They released the source as a tarball (GPL_Edison.tar.gz), but omegamoon imported the code to his github account, and added what’s necessary to build the kernel for MK808 mini PC. Please note that only the Linux kernel source code was released, and apparently the bootloader and no part of Android fall under the GPL license…
As the .config in the root directory is for MK808 at the time of writing, I gave it a try as follows:
git clone https://github.com/omegamoon/rockchip-rk30xx-mk808.git
make -j 12 CROSS_COMPILE=arm-linux-gnueabihf- uImage
make -j 12 CROSS_COMPILE=arm-linux-gnueabihf- modules
and was able to build the code successfully on a Debian Wheezy 64-bit build machine. The first time it actually failed because uuencode utility was missing. If you encounter the same issue you can install it with apt-get:
sudo apt-get install sharutils
I did not try the kernel since I don’t have RK3066 hardware, but the guys at ArmTvTech appeared to be successful.
I always interesting to look in arch/arm/configs to see what configs are available for a given platform:
- rk30_sdk_defconfig – RK30 SDK board (Apparently a tablet board)
- rk3066_sdk_defconfig – RK3066 SDK board. Basically the same as above except a different gyroscope and a different WiFi (memory?) option are used.
- bqEdison_defconfig – This is the configuration file for bq Edison tablet
In the KConfig we can also find some other hardware (mobile phone boards), but no defconfig files are using those in the source code released:
- RK30 smart phone board (MACH_RK30_PHONE)
- RK30 smart phone loquat board (MACH_RK30_PHONE_LOQUAT)
- RK30 smart phone a22 board (MACH_RK30_PHONE_A22)
Since we now have the source code, and some people have started to work on a Linux port, but this will certainly take some, and don’t expect GPU acceleration ever on RK30xx Linux. And the lack of SD card boot capability really makes it a pain, since you’ll have to choose Linux over Android and vice versa. However, this kernel has already been useful for Android as some kernel modules have been build for MK802/UG802 (e.g. Bluetooth)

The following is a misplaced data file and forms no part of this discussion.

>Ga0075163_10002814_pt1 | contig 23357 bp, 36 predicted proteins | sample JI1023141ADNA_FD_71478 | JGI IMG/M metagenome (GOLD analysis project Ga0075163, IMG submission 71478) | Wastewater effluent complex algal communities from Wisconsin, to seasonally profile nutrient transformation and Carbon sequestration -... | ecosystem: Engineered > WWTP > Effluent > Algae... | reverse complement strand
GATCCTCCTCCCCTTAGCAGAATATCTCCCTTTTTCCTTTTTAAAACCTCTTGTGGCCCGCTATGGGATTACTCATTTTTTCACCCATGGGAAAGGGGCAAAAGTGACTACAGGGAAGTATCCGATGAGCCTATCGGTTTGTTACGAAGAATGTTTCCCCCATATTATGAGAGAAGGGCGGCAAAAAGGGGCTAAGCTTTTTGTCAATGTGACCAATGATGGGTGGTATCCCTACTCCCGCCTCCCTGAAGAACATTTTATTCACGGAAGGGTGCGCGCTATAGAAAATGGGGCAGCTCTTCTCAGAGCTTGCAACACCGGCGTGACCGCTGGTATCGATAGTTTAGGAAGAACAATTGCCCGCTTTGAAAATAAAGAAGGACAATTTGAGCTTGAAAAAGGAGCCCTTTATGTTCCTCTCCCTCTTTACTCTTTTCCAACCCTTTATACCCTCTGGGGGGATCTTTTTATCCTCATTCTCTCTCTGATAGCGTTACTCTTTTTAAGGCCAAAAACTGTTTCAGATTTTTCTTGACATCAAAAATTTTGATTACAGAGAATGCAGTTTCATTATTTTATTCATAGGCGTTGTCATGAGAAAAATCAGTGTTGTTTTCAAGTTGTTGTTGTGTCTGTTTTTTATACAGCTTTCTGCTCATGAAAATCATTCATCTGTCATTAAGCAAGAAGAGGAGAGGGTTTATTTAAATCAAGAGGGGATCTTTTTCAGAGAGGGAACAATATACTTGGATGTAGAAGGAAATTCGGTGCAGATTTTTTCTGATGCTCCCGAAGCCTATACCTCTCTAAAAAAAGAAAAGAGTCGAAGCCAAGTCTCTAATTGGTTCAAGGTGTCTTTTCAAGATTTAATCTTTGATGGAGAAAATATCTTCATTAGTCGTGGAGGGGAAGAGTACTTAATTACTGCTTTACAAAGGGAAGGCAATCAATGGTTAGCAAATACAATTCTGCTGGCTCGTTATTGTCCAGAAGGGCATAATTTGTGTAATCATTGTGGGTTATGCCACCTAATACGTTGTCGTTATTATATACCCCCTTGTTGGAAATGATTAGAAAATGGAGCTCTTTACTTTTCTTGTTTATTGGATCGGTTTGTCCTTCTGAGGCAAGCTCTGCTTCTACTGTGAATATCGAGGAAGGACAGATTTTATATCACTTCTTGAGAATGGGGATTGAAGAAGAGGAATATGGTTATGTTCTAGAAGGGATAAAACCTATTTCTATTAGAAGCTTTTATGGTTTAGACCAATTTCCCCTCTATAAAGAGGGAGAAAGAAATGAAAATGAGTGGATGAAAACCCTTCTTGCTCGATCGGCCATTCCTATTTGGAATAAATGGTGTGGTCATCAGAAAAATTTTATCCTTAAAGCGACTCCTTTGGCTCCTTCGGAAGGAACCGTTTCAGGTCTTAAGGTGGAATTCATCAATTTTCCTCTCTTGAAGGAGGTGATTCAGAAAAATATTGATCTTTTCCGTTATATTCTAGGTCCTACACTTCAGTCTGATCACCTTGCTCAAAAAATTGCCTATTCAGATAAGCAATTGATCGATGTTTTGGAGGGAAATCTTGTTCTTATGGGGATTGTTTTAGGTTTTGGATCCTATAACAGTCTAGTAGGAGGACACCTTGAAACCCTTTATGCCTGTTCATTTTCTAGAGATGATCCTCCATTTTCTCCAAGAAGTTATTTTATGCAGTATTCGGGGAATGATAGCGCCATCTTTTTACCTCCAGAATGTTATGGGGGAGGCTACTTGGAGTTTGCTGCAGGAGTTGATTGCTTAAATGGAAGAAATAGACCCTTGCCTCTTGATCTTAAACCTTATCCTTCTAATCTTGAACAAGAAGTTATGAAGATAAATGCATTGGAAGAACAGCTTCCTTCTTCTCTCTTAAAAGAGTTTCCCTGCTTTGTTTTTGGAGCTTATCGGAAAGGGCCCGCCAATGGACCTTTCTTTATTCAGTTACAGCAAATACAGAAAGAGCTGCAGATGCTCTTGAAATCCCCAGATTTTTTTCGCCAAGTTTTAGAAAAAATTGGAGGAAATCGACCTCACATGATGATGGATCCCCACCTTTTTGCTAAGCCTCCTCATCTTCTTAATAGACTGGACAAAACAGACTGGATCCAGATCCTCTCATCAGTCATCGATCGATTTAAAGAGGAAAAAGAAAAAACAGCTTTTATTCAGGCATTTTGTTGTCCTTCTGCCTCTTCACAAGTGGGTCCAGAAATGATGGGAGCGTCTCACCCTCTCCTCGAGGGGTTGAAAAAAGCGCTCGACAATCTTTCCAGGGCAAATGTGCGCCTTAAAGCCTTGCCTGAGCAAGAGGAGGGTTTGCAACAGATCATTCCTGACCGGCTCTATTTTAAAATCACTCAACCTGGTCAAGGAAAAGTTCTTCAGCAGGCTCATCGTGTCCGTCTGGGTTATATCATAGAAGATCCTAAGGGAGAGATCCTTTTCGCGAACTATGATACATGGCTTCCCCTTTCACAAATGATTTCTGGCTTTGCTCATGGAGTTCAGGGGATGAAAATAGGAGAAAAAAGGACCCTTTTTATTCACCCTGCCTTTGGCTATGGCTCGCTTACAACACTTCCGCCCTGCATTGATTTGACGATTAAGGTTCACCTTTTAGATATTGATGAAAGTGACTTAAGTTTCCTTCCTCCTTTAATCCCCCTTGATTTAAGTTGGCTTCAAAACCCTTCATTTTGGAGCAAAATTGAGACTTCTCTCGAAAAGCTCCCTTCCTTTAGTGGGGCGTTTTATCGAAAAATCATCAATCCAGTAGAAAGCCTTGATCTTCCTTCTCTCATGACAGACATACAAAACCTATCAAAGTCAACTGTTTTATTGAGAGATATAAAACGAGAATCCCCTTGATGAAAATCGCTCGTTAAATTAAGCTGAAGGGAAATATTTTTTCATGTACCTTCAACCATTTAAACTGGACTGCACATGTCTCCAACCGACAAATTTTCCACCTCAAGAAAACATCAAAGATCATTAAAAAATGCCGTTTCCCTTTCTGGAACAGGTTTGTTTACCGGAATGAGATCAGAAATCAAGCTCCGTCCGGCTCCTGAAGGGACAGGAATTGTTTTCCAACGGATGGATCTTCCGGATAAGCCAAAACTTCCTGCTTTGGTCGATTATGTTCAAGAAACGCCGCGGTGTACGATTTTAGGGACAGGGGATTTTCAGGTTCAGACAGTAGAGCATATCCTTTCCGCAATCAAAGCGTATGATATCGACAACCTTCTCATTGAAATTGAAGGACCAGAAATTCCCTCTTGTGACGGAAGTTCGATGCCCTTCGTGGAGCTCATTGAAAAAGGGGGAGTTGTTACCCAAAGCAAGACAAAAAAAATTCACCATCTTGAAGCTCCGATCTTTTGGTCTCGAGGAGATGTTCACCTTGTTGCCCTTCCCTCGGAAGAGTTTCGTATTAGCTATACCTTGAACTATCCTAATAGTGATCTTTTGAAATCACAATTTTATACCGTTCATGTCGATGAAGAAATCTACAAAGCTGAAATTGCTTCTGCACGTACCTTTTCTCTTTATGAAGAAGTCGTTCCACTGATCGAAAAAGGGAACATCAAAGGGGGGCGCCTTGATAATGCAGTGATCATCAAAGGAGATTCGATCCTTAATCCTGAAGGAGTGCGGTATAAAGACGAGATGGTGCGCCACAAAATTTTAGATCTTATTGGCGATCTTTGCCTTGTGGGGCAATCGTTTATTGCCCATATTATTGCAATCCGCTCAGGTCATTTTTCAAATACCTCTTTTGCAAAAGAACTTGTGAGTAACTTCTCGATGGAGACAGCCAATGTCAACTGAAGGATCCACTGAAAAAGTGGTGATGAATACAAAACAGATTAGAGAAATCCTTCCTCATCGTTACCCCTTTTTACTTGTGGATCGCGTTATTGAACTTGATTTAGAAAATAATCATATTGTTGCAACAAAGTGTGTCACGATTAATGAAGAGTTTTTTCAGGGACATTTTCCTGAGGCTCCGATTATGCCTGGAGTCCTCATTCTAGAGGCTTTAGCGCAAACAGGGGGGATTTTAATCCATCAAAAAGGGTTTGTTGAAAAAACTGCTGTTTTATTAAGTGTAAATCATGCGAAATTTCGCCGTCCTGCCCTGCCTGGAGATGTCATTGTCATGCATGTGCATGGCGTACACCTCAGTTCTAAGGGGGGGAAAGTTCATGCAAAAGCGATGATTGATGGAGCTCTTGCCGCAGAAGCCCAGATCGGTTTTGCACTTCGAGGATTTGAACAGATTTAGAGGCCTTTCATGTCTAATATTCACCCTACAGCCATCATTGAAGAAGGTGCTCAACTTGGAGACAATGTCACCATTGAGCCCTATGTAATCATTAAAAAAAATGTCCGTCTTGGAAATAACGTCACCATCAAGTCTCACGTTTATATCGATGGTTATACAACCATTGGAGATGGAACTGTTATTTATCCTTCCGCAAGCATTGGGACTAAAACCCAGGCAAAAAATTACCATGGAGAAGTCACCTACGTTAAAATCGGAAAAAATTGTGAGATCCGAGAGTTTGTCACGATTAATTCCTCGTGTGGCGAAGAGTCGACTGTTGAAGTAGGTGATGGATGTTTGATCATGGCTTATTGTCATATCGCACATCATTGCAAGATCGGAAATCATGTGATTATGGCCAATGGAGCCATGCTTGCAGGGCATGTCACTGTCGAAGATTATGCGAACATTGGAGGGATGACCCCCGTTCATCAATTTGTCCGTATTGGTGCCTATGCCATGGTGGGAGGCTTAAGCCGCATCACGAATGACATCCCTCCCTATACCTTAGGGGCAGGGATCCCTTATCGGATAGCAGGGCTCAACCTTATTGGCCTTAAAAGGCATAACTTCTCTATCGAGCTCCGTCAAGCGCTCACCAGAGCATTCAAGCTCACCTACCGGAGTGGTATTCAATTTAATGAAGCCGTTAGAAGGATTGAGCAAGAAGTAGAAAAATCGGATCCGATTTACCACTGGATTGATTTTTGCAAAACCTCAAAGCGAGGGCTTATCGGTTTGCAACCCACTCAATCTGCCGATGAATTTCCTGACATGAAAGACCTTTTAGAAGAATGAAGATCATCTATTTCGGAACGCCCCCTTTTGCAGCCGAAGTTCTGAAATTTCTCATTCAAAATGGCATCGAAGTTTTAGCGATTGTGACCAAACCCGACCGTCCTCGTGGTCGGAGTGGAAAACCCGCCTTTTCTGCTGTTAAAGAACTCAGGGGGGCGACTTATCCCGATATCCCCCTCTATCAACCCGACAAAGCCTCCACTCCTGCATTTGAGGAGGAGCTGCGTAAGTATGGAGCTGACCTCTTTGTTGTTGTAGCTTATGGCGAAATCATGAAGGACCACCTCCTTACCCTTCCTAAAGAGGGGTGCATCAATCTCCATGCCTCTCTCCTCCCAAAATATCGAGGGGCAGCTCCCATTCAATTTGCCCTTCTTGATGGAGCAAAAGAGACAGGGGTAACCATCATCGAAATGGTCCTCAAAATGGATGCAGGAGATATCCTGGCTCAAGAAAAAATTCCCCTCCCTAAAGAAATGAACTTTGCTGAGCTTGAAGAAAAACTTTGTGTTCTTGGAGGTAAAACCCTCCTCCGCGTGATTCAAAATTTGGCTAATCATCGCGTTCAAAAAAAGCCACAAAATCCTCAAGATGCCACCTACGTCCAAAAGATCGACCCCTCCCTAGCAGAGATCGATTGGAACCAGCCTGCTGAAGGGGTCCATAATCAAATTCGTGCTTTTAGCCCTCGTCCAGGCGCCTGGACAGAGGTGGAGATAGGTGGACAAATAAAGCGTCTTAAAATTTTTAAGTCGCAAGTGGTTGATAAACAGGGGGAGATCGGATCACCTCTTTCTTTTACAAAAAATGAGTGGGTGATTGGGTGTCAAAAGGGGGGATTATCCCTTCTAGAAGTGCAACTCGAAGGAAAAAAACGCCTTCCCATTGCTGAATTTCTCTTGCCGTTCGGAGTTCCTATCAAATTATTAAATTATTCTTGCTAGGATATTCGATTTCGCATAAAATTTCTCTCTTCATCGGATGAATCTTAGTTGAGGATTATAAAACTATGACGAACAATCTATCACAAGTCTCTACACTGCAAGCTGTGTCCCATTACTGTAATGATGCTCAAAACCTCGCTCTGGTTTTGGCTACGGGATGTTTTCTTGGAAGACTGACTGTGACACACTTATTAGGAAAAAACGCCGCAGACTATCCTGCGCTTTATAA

There are also some tools available for RK29xx & RK3066 (rktools) mainly to modify ROMs which you can retrieve and build as follows:
git clone https://github.com/rk3066/rk-tools.git
sudo apt-get install libssl-dev libcrypto++-dev
This will generate 4 tools:
- afptool – Tool to unpack and pack the firmware files
- afptool -pack xxx update.img
- afptool -unpack update.img xxx
- img_maker – Tool to create rkimage files (and it seems to convert the old firmware format to the new firmware format)
Command line: img_maker [-rk30|-rk29] [loader] [major version] [minor version] [subversion] [old image] [out image]
- img_unpack – A tool to unpack (new format) firmware images
Command line: ./img_unpack <source> <destination>
- mkkrnlimg – Tool to pack and unpack Kernel images (Also part of omegamoon github account in binary form).
Command line: ./mkkrnlimg [-a|-r] <input> <output>
Another tools call rkflashtool can be used to reflash the NAND. The source code is here, and it’s for RK29xx / RK28xx processor, but RK3066 modding instructions are available. “This tool uses a low level protocol supported by the internal bootloader of the RK processor. Because of that, this tool doesn’t need anything to be present on NAND flash, and can be used to successfully reflash bricked tablets”. See Arctablet for details.
Finally Romdump allows you to dump RK3066 ROM to an SD card, check Vondroid for details.
Sorry, if the usage for each tool is not very clear, but it’s just not obvious to me either, and I could not find a wiki or tutorial to use them. So if any reader has already worked with those, better descriptions or links to tutorials/wikis are welcome.
A new tool called imgRePackerRK is available for download for both Windows and Linux. AFAIK the source code is not public. This tool is still interesting as it will allow you to extract the content of firmware files, for example to extract recovery.img, system.img, etc,, and flash a new firmware via rkbatchbool. I’ve tried to extract a firmware for MK908 (RK3188) and it works.
Jean-Luc started CNX Software in 2010 as a part-time endeavor, before quitting his job as a software engineering manager, and starting to write daily news, and reviews full time later in 2011.